Why Do Women Struggle With The Golden Rule?

We’ve all heard of the golden rule: “Do unto others as you would have them do unto you.” It seems like a pretty basic concept, and it’s not that difficult to employ. So why is it, then, that many women struggle to apply it in their relationships?

By Keelia Clarkson4 min read
Pexels/Rajaa Lemnari

The vast majority of men interested in dating women are taught something very early on: You have to be conscientious of women’s feelings. While men will very often rib one another and use rougher language with each other, they’re told that they can’t be so callous if they ever hope to woo a woman. They come to understand that in order to both charm a woman and keep her around, they have to treat her well, with thoughtfulness, gentleness, and affection. Not every man takes this advice seriously, but the wise ones do – the ones who are lauded as being “good men.”

And so, these men learn very quickly not to make comments that could be taken the wrong way about a woman’s appearance. They tell her she looks beautiful in that new dress when she asks, “How do I look?” They assure her she’s the most gorgeous woman in the room. They say there’s no other woman who could ever measure up to her. They promise her he isn’t any less attracted to her when she expresses insecurity about her postpartum body.

But it doesn’t stop with just her looks. Men also learn that women are particularly sensitive when it comes to the idea of him potentially having a wandering eye, made worse by the awful narrative that men aren’t “naturally monogamous,” are bound to cheat on the woman they’re with, and that women should “just accept” that.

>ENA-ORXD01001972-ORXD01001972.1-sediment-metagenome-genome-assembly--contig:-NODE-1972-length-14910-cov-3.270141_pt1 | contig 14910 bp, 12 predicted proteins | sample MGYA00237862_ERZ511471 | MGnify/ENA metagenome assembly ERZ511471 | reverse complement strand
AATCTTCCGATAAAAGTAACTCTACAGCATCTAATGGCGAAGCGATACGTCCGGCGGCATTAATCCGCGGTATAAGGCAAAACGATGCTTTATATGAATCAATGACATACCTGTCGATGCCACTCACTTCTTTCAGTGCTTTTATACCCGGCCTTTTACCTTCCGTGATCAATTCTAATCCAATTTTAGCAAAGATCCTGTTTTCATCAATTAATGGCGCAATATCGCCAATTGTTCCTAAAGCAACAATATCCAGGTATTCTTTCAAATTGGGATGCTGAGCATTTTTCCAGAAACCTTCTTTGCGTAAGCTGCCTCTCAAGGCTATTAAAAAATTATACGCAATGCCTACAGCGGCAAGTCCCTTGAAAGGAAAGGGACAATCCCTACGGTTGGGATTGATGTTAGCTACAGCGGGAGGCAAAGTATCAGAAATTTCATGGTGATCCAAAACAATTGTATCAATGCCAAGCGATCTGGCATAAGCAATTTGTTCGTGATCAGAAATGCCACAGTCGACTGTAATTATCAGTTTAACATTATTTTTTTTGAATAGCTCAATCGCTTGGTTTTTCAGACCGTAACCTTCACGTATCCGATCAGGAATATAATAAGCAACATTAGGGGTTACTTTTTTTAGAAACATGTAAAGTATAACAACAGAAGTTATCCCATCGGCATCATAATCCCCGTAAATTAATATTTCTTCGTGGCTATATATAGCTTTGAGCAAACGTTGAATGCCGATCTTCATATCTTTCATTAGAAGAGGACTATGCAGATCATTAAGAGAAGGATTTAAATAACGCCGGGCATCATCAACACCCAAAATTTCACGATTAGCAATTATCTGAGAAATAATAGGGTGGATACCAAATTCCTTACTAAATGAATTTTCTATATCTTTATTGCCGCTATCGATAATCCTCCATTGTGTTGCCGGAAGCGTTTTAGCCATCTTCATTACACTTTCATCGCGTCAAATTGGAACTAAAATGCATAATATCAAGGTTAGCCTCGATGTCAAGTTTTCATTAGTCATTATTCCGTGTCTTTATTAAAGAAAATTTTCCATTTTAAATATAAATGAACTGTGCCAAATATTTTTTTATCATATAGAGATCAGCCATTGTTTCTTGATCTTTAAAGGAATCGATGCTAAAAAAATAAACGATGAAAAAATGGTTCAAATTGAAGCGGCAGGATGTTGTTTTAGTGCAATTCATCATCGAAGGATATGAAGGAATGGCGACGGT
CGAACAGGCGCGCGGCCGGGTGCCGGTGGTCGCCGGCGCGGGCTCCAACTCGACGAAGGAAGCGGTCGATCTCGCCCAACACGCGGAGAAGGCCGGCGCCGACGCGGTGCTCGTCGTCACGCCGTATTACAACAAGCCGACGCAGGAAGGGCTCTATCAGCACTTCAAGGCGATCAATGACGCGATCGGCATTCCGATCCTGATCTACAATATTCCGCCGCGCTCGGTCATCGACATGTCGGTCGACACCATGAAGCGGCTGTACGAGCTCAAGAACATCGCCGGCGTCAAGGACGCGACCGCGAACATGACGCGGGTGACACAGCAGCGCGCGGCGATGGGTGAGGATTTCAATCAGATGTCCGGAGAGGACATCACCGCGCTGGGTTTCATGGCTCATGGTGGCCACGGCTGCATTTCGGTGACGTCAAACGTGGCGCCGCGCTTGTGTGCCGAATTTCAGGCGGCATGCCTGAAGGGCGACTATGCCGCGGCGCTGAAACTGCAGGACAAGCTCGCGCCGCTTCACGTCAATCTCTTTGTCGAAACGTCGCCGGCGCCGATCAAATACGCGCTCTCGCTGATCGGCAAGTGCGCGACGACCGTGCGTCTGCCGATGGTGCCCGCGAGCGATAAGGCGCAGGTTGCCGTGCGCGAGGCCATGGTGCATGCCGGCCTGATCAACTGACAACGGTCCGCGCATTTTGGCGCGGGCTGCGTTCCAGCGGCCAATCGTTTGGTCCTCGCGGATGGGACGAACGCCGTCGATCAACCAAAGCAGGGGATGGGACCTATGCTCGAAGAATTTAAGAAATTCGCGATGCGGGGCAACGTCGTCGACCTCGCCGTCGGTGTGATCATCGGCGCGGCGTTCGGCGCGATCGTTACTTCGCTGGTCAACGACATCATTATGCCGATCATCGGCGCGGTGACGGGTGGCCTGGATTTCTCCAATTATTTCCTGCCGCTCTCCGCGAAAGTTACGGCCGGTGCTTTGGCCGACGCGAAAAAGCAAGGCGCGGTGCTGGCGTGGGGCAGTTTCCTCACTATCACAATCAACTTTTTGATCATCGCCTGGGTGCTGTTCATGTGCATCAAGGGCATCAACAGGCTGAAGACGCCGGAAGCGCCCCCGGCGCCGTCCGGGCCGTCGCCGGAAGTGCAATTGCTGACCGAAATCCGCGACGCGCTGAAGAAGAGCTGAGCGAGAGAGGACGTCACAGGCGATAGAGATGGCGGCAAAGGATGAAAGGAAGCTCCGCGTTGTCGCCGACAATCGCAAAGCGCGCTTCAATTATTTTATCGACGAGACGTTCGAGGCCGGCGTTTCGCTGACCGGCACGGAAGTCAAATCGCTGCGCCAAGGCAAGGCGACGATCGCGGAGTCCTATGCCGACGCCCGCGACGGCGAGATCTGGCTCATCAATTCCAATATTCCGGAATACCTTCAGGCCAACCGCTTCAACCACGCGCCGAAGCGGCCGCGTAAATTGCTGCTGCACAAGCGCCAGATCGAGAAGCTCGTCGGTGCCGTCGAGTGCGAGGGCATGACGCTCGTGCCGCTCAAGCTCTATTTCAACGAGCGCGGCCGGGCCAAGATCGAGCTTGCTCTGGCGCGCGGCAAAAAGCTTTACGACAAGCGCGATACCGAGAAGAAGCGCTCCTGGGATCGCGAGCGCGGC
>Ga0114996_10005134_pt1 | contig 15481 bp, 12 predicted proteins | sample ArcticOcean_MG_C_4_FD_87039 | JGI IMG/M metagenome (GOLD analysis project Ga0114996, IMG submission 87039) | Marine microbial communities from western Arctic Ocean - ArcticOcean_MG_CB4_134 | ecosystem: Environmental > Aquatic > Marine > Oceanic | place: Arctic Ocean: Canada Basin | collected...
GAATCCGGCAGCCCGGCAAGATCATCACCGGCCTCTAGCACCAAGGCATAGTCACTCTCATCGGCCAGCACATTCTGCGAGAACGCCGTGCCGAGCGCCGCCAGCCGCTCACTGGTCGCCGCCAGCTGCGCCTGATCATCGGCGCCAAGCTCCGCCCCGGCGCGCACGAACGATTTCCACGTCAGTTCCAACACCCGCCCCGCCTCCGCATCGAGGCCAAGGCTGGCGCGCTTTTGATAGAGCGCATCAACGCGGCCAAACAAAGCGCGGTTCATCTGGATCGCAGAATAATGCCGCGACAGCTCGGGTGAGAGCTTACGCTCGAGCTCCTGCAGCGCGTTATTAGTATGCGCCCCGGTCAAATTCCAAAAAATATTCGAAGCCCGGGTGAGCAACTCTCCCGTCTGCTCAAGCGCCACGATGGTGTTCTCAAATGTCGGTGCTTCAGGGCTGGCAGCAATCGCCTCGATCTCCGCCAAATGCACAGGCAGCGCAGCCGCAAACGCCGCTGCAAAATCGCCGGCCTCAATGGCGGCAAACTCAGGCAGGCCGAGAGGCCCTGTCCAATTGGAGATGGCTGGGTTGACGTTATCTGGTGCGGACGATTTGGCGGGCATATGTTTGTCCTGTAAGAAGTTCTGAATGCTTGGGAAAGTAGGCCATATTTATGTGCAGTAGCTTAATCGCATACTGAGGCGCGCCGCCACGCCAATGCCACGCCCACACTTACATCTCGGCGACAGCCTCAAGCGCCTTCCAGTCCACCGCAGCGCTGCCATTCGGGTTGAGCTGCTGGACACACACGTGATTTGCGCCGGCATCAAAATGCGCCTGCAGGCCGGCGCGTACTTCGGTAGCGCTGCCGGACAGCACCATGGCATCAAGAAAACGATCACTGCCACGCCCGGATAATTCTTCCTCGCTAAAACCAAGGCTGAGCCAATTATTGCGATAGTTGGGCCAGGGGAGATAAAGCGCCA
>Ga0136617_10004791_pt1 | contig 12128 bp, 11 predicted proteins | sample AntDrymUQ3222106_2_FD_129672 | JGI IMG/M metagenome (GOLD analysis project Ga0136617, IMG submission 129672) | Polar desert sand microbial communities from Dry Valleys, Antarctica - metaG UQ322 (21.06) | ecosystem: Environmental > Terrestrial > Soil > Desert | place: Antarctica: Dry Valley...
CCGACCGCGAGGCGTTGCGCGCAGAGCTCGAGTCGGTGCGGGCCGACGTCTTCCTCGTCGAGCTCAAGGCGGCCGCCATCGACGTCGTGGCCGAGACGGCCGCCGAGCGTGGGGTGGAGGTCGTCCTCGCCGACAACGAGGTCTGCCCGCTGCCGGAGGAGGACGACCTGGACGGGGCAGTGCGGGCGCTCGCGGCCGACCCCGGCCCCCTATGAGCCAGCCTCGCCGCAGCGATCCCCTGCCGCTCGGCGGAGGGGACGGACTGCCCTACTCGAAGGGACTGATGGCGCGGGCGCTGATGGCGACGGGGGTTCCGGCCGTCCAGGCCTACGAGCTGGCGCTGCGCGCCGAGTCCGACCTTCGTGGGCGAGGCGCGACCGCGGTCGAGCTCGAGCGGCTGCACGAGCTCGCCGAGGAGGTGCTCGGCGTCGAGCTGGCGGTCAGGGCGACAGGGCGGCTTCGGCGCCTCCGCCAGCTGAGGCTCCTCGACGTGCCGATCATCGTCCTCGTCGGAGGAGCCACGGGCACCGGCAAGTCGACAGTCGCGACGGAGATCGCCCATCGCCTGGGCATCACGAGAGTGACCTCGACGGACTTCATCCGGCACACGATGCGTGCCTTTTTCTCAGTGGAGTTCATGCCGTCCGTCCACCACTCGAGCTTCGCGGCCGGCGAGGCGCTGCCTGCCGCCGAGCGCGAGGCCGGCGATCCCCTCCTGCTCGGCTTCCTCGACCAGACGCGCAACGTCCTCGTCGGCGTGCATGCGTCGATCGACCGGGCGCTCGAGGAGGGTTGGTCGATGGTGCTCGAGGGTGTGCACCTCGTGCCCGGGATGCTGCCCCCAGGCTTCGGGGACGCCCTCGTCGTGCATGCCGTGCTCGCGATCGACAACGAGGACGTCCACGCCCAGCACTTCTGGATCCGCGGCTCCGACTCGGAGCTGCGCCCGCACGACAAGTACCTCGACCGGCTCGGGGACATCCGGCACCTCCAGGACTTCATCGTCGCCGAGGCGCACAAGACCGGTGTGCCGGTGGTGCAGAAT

To combat this, he won’t drone on and on about how attractive his celebrity crush is – that is, if he even has one at all. And any time a man with a girlfriend or wife does do this, he’s swiftly called out, shamed for publicly lusting after another woman. Similarly, a taken guy who likes another girl’s bikini pictures on Instagram is chided and told he’s wrong for doing so. Furthermore, married/dating men who engage with pornography regularly are looked down on and urged to stop for their own sake and for the sake of their wife or girlfriend.

None of these are too high of expectations, either. It’s a good thing that many men learn early on that in order to keep a woman, you have to give her a reason to stick around, and that is achieved by making her feel secure – and that the men who don’t listen to this advice are seen as “low value.” 

The problem, however, is that too many women don’t extend the same courtesy to the men they’re with. In fact, it seems that some women struggle with employing the “golden rule.”

Women’s Struggle with the Golden Rule

The golden rule is hardly gender-based. It isn’t meant to go only one way, to be paid attention to by some and ignored by others. But unfortunately, this is what ends up happening all too often. While many men understand just how important it is to be cognizant of how he affects the woman he loves, the same can’t always be said about how women treat the men they’re with.